ModPo 2019 – week 1 – pt 1

During today’s live webcast I actually wished I had done this last night. So pertinent to the discussion.

OK, Let’s take the plunge. Three PhD’s in Brazil decided to take on Augusto de Campos, noted Brazilian Dickinson translator. What follows is a brief drive by of what they mentioned (and what they missed, IMHO).

The poems were #760 and #448. Let me see if I can pull it into the block here:

OK, that worked.

  1. A constant Dickinson theme: pain. Calling it an “Element of Blank” doesn’t really translate well. A word is used, “Vazio” which connotes emptiness.
  2. They pay a lot of attention to Dickinson’s rhyming schemes, often hidden through the use of imperfect rhymes in English, but brought to the forefront in Portuguese, though still, at best, though not always, imperfect (in short, looks like a rhyme but does not sound like one), Dickinson using ABCB, while in translation, ABAB, makes the “pain” more focused and more acute by concentrating it in a tighter rhyme).
  3. Here is something they miss. Dickinson’s English uses the subjunctive (where it begun-or if there were a time) while in translation the preterite (begun) and the imperfect (it were) are used to express the same uncertainty. Not cool, really, for conveying the uncertainty of pain’s origin. Should have gone straight subjunctive.
  4. In exchange of just getting the grammar right, they focus on line breaks, or enjambment, as a way to maintain the “syntactical anomaly” of the subjunctive mood, “if there were/a time.
  5. In line two of verse one, the Brazilian translation abandons “cannot recollect” (which I think has a certain strength, especially in its alliteration) and replaces it with “nao sabe (One does not know), leaving the reader a bit flatter than had they used “recordar, as in nao pode recordar, which provides the slight sound repetition effect of the English original.
  6. More stuff in the second verse but let me not bore you to tears. Suffice it to say translation of poetry is a tricky proposition. And we are merely amateurs!
  7. OK. What do y’all think?

Anne Spencer’s “Lady, Lady”

(Note: I was a bit tossed about whether to make this final submission a poem or another of her beautiful notes to Professor Locke. At length I decided upon this poem, Lady, Lady, for two reasons: one, because the draft included in the correspondence has a stanza that has been excluded from the anthologized version; and two, because the excluded stanza contains the referenced words, “air” and “shepherdess,” contained in the first handwritten note we discussed.)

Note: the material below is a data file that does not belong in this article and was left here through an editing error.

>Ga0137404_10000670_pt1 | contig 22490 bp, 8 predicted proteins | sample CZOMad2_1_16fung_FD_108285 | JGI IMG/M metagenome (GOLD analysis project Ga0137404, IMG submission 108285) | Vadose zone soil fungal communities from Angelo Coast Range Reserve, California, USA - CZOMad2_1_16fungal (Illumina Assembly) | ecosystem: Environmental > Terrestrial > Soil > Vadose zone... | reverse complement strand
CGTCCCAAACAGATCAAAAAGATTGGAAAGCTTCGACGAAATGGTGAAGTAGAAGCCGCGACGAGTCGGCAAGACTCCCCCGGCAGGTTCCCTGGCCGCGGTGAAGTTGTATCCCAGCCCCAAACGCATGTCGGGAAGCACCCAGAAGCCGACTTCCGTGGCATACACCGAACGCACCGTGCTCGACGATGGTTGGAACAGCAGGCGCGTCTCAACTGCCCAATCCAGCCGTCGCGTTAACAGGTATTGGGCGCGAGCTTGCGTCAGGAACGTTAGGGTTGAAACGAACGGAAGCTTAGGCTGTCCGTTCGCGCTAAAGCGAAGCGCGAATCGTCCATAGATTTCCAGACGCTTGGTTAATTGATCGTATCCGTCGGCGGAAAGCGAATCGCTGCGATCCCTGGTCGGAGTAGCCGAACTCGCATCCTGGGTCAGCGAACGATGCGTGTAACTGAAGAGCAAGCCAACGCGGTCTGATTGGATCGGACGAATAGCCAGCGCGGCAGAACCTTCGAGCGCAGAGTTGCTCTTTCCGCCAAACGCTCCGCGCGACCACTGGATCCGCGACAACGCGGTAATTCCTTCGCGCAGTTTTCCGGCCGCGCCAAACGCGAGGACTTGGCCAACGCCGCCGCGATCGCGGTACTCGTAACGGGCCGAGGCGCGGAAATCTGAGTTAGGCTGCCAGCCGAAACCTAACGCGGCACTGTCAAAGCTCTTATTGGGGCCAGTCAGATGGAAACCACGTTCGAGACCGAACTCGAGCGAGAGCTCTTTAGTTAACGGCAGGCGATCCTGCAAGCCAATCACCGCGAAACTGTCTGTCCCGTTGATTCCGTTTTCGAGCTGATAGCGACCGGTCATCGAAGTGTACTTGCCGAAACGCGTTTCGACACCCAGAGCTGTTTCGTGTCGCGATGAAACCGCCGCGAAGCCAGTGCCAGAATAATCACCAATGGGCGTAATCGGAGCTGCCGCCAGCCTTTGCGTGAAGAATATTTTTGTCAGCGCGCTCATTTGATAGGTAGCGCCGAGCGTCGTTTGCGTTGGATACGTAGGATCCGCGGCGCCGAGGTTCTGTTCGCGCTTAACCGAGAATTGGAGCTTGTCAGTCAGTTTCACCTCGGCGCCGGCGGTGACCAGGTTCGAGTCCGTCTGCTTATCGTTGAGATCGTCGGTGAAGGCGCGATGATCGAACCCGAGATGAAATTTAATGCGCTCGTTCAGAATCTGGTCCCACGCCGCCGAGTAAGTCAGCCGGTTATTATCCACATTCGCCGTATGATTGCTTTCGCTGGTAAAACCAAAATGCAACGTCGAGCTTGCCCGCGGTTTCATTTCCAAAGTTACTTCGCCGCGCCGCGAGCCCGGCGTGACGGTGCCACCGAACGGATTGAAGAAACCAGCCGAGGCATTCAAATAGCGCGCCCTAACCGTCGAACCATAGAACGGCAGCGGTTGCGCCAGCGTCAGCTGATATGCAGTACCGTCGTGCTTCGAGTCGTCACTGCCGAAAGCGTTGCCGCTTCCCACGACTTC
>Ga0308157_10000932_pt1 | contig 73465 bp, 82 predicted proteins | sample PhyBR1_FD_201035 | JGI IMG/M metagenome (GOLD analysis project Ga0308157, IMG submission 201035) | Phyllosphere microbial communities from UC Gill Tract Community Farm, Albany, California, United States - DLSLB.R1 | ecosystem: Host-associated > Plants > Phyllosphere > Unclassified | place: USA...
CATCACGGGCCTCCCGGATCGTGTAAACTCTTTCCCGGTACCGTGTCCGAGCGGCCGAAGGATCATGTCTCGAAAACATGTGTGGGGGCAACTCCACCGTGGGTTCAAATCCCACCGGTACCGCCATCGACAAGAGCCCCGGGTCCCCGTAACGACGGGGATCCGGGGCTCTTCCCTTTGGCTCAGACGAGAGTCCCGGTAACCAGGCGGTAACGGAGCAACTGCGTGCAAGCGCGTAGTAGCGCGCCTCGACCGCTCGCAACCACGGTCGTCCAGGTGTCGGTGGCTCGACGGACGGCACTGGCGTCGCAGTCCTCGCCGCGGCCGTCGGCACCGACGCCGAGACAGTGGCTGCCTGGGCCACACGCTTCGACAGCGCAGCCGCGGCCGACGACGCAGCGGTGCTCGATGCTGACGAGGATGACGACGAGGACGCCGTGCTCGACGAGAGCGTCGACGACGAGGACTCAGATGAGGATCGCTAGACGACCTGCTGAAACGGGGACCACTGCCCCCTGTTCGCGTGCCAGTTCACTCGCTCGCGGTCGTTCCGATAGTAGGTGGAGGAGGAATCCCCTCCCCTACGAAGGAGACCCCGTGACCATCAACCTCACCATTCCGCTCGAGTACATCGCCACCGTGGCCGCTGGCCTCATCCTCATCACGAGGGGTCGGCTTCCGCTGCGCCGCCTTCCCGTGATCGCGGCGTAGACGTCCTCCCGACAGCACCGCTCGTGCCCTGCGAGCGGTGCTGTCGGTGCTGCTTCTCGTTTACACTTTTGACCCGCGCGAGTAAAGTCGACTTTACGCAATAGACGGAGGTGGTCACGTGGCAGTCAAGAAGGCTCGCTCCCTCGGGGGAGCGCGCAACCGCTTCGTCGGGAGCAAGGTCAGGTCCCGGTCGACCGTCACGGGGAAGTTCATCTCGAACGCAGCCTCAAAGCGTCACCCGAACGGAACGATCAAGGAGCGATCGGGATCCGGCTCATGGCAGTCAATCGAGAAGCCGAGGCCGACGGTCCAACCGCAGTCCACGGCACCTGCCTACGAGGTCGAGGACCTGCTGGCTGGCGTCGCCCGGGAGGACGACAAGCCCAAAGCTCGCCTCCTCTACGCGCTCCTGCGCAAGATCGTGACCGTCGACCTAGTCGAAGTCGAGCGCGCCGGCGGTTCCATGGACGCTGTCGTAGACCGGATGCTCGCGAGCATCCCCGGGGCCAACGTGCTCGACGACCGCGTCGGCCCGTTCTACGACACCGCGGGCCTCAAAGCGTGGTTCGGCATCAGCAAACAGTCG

Lady, Lady, I saw your face
Dark as night witholding a star. . .
The chisel fell, or it might have been
You had borne so long the yoke of men.

Lady, lady, I saw your hands,
Twisted, awry, like crimpled roots,
Bleached poor white in a sudsy tub,
Wrinkled and drawn from your ruba-dub.

(the excluded stanza)
Lady, lady, I saw your air:
Oh, delicate, distant shepherdess,
Pastoral fold and hours that run,
Held by clouds from the burning sun.

Lady, Lady, I saw your heart,
And altared there in its darksome place
Were the tongues of flame the ancients knew,
There the good God sits to spangle through!

——————————————-

(And handwritten at the bottom of the page)

“Lady – Lady is in general the hub of our group. Specifically, she is my laundress.”

this is one of my favorite Anne Spencer poems: Translation

This is one of my favorite Anne Spencer poems. Nothing beats taking a long walk with a dear friend. Linked to Poetry Foundation site.

 

We trekked into a far country,

My friend and I.

Our deeper content was never spoken,

But each knew all the other said.

He told me how calm his soul was laid

By the lack of anvil and strife.

“The wooing kestrel,” I said, “mutes his mating-note

To please the harmony of this sweet silence.”

And when at the day’s end

We laid tired bodies ’gainst

The loose warm sands,

And the air fleeced its particles for a coverlet;

When star after star came out

To guard their lovers in oblivion—

My soul so leapt that my evening prayer

Stole my morning song!

a summer ModPo discussion

Note: I chose this because I was able to find some of the poet’s thoughts on it in a letter she wrote to one of the professors at Howard, Alain Locke, called by some the Father of the New Negro Renaissance. I’ll include the text of the note at the end and we can discuss.

Lines to a Nasturtium – Anne Spencer

A lover muses

Flame-flower, Day-torch, Mauna Loa,
I saw a daring bee, today, pause, and soar,
Into your flaming heart;
Then did I hear crisp crinkled laughter
As the furies after tore him apart?
A bird, next, small and humming,
Looked into your startled depths and fled…
Surely, some dread sight, and dafter
Than human eyes as mine can see,
Set the stricken air waves drumming
In his flight.

Day-torch, Flame-flower, cool-hot Beauty,
I cannot see, I cannot hear your fluty
Voice lure your loving swain,
But I know one other to whom you are in beauty
Born in vain;
Hair like the setting sun,